31 Days of Women: Jesslee

Credit: Dieter Spears

Editor’s Note: In celebration of Women’s History Month, You Sing I Write is highlighting female country artists and songwriters throughout March.

During a year of much uncertainty, Jesslee turned to music. Her 21 Jump Start EP, out today, has the Florida native covering uplifting songs by Miley Cyrus (“The Climb”), Rachel Platten (“Fight Song”) and Katy Perry (“Rise)” as a way to give hope to listeners.

“Although making music is an outlet for me as a human being, this record is not about me,” she says. “It is about YOU, it is about anyone that needs a little kick in the pants to know that no matter what we face as human beings we have the power to rise and overcome. We are stronger than we think and sometimes just need a little motivation and love to see exactly how strong we are.”

21 Jump Start has Jesslee showcasing her vocal prowess, further demonstrating why Blake Shelton and Kelly Clarkson both turned their chairs for the singer when she competed on Season 14 of “The Voice.” While the project has Jesslee reinventing several pop hits, she manages to put a unique spin on each while her vocal runs impress.

In addition to three cover songs, Jesslee offers a powerful original with opening track “Strong.” On “Strong,” Jesslee urges listeners not to compete with others and instead to embrace their uniqueness. “You know you don’t need their approval to be who you want to be,” she sings.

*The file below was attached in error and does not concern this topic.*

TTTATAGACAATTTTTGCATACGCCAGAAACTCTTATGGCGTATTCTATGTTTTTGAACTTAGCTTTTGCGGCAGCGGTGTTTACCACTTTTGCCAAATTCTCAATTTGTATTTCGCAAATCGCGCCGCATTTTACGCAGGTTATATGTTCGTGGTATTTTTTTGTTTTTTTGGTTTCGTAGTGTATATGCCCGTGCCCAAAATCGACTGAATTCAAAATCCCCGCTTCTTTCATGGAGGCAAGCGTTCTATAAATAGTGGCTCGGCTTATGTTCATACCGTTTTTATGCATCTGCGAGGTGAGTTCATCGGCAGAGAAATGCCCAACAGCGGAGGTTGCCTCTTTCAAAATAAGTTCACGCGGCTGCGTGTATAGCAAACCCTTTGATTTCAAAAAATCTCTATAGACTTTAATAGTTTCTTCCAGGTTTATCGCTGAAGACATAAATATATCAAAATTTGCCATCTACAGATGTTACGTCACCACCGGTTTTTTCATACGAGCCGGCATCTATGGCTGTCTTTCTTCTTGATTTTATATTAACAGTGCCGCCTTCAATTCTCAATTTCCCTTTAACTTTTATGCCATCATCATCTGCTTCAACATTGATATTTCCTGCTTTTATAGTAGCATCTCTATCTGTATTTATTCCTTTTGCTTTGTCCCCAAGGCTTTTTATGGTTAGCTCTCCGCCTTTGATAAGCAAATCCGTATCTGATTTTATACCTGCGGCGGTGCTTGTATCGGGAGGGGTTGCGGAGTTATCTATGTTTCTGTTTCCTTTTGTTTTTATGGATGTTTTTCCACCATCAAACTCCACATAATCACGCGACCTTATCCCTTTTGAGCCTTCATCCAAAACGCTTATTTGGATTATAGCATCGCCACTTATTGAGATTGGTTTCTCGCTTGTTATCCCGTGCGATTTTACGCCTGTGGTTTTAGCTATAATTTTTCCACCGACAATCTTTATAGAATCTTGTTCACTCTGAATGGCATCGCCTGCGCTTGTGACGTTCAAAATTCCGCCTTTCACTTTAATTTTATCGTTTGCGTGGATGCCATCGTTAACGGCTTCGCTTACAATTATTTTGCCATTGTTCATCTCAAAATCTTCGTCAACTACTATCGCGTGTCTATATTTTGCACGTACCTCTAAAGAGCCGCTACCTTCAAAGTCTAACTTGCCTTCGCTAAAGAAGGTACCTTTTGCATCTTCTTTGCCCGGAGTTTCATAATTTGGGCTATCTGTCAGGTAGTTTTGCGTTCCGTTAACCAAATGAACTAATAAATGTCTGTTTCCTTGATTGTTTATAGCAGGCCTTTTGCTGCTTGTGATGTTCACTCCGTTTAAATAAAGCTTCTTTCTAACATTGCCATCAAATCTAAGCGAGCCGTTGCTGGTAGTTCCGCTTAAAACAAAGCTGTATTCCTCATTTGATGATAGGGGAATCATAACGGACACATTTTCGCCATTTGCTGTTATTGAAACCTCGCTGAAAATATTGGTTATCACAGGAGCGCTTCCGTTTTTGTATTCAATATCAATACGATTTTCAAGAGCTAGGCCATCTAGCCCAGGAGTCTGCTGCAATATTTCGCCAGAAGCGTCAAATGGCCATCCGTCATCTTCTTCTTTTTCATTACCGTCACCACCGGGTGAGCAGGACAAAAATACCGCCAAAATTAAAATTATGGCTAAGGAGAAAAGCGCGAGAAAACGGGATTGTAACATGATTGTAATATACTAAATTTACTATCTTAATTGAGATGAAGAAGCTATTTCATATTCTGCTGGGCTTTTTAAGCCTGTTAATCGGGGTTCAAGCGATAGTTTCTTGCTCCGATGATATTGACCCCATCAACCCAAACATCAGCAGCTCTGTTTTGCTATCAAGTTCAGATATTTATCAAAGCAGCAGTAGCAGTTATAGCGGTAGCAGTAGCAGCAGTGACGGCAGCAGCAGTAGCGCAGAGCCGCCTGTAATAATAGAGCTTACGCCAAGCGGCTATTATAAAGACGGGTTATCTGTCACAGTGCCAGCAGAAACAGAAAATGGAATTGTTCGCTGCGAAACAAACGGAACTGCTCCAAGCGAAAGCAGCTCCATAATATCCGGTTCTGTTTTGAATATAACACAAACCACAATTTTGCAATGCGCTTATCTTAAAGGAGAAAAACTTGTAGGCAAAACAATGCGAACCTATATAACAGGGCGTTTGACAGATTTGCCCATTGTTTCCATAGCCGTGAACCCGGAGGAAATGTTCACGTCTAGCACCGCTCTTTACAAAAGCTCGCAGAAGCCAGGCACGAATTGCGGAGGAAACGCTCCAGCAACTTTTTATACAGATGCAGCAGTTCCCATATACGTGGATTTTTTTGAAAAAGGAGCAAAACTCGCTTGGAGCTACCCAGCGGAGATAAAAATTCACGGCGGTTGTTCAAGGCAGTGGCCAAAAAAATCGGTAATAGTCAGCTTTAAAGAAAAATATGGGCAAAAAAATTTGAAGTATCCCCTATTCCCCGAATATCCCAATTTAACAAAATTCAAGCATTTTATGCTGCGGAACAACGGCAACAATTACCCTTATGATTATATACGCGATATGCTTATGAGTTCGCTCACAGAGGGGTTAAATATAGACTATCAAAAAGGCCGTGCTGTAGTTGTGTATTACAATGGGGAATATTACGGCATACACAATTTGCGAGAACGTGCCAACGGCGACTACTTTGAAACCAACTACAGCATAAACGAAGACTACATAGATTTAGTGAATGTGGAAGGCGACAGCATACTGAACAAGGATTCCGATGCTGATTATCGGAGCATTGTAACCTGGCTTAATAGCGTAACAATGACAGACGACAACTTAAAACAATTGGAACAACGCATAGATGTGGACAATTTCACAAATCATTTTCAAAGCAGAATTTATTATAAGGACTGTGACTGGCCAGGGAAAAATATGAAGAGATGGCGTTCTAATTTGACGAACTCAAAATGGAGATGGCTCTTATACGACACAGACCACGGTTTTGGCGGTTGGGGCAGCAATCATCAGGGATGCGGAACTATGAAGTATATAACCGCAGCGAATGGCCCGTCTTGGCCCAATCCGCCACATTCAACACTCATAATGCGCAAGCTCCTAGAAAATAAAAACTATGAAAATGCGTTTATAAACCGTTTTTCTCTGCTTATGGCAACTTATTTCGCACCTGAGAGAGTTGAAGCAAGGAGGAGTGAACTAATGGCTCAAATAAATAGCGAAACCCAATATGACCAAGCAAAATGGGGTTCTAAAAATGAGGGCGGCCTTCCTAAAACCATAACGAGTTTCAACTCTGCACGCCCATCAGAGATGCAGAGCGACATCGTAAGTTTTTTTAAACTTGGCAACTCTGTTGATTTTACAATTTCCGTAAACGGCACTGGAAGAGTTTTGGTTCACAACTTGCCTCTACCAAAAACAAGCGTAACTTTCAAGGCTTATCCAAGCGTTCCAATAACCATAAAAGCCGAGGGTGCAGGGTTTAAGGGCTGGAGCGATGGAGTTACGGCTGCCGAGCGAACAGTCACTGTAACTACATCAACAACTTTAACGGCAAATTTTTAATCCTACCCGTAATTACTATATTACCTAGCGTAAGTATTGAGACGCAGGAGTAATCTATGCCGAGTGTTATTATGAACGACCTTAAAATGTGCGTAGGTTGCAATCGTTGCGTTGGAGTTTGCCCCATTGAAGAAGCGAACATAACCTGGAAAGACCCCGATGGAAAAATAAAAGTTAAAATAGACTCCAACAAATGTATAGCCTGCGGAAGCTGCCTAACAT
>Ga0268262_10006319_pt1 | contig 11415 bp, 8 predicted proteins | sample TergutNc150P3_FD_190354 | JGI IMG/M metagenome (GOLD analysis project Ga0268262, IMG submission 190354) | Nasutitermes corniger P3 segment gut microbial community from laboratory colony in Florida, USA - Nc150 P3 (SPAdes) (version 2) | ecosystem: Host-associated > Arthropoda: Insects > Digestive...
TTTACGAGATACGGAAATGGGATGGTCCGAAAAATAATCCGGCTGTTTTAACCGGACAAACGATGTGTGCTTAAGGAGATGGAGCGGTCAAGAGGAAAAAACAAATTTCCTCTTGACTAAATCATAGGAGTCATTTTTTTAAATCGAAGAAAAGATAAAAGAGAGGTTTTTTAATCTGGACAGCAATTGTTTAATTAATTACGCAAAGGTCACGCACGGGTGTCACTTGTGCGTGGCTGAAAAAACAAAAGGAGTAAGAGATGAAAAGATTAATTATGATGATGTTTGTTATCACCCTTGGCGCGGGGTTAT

The track embodies the message of her 501C, The S.T.R.O.N.G. Program, which teaches children throughout their teens to be confident in mind, body and spirit. An anthem for women everywhere, especially during Women’s History Month, “Strong” has Jesslee sharing her light with others.

Listen to 21 Jump Start on Spotify below. 21 Jump Start is available on all streaming platforms here.


You Sing I Write May Recap


May was one of those months that reaffirmed my decision to pursue music journalism. Not many know this, but back in high school I thought my future profession would be psychology. I just loved the idea of helping solve other people’s problems. After a while, though I realized I wouldn’t be able to make it as a psychologist because I take everyone else’s issues to heart and would never be able to shut that off.

While I’ve never second guessed being a music journalist, last month made me realize maybe there is a little therapy in the art of an interview. I remember my high school journalism teacher explaining the importance of silence during an interview and to allow the interviewee time to say what she needs to say. It’s uncomfortable keeping that long pause between answers but sometimes they’ll say something they’ve never told anyone else or lead your conversation into a different direction. Sometimes it will even allow room for tears. And this isn’t always a bad thing, as awkward as it may sound.